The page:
A new federal rule will soon increase the required size of lavatories on U.S. commercial passenger aircraft.
Driving the news: The Department of Transportation announced July 26 that it will require airlines to make lavatories on new single-aisle aircraft large enough to permit passengers with disabilities.
- The new rule, authorized by the Air Carriers Access Act, will require airlines to add at least one lavatory large enough to accommodate a passenger with a disability and attendant “both equivalent in size to a 95th percentile male, to approach, enter, and maneuver within as necessary to use the aircraft lavatory,” the agency said in a statement.
What this means: The DOT published the following guidelines for airline lavatories.
- Airlines must add accessibility features inside lavatories on new aircraft deliveries by 2026. All new planes ordered by 2033 or delivered by 2035 must have fully accessible lavatories equipped.
- Accessories to be added include grab bars, accessible faucets and controls, specialized call buttons and door locks. Updated lavatories must also be wide enough to accommodate wheelchairs.
- The rule covers new single-aisle aircraft configured with greater than 125 seats. This includes prominent aircraft types such as Airbus’s A220 and A320 family aircraft and Boeing’s 737 and 757 series. The DOT noted that widebody, twin-aisle aircraft already require accessible lavatories.
- The rule does not apply to lower-capacity regional jets, however, such as the Mitsubishi CRJ series and Embraer 175, and turboprop aircraft, types that are essential to serving smaller communities.
- In addition, airlines will be required to train staff on how to properly stow wheelchairs onboard and assist passengers to and from lavatories.
The DOT’s new rule covers single-aisle aircraft with greater than 125 seats, which includes popular types such as the Boeing 737. Regional aircraft, however, like the Embraer 175, are exempt from the rule. (Photo by Beth Hollerich)
What they’re saying: Transportation Secretary Pete Buttigieg championed the rule for its enhancements towards accessibility and ease of air travel for more of the public, reducing stress.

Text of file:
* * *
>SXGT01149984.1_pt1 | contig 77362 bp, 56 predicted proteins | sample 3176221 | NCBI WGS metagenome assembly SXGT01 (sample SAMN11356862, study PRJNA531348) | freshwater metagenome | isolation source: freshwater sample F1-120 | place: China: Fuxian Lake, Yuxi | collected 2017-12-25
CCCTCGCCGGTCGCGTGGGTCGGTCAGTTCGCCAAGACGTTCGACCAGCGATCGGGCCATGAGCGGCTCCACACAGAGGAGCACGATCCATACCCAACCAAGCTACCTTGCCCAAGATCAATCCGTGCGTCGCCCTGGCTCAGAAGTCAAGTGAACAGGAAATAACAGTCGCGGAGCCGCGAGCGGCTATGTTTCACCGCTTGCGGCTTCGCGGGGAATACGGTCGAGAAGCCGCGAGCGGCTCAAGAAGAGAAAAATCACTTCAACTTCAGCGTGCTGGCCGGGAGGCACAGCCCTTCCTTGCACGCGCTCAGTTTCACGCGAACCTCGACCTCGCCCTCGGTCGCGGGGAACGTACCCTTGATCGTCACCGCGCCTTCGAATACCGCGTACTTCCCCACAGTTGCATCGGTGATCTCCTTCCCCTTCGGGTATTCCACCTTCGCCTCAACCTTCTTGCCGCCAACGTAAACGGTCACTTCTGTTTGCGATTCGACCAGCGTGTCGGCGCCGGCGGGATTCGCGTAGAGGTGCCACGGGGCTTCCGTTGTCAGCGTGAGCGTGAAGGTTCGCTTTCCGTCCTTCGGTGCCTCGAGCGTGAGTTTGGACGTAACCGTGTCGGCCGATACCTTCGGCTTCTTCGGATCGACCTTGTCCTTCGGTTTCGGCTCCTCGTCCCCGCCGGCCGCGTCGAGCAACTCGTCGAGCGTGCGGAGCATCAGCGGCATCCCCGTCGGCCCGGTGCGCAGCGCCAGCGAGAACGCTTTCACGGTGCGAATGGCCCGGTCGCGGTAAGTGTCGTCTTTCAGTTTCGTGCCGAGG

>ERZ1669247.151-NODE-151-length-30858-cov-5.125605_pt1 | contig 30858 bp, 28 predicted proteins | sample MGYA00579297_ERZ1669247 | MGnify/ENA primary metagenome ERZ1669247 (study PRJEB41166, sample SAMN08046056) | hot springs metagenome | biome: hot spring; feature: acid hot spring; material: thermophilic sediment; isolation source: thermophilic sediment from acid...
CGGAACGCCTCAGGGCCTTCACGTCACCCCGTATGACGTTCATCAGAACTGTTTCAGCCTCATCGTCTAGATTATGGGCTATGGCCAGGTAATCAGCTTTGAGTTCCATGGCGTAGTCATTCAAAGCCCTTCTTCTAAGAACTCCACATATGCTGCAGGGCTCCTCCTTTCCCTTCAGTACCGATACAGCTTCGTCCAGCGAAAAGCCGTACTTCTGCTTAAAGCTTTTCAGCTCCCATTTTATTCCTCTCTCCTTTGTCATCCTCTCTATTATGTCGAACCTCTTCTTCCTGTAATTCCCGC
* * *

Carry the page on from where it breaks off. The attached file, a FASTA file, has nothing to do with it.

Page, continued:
- “We are proud to announce this rule that will make airplane bathrooms larger and more accessible, ensuring travelers in wheelchairs are afforded the same access and dignity as the rest of the traveling public, Buttigieg said in a statement.
- Industry trade group Airlines for America, which represents U.S. airlines, affirmed its commitment to the rule in a statement: “U.S. airlines fully support accessible lavatories on single-aisle aircraft and have been voluntarily working with the disability community, the Department of Transportation and industry stakeholders for seven years on solutions.”
Accessibility efforts: In addition, the DOT and airlines have announced plans to make travel easier for fliers with a disability.
- The DOT’s new rule builds on the department’s first-ever bill of rights for travelers with disabilities (unveiled last year) and the Biden administration’s major investments in airport infrastructure. Under the Bipartisan Infrastructure Law, airport terminal modernization projects are including upgrades to accessibility, such as added wheelchair ramps, accessible restrooms and more.
- Last month, United Airlines became the first U.S. carrier to introduce Braille to its aircraft. United has begun retrofitting its aircraft with Braille and is expected to outfit its entire mainline fleet by late 2026.
- In addition, Delta Air Lines recently unveiled a new prototype seat to accommodate wheelchair passengers onboard. In conjunction with U.K.-based Air4All, Delta’s new seat allows passengers to remain in their wheelchair while still having access to in-seat amenities including headrests and a tray table. The seat design will undergo certification and testing before entering service.
Delta, last month, unveiled a new prototype seat in conjunction with Air4All that allows passengers to remain in their wheelchair while still having access to in-seat amenities including headrests and a tray table. (Image courtesy of Delta Air Lines)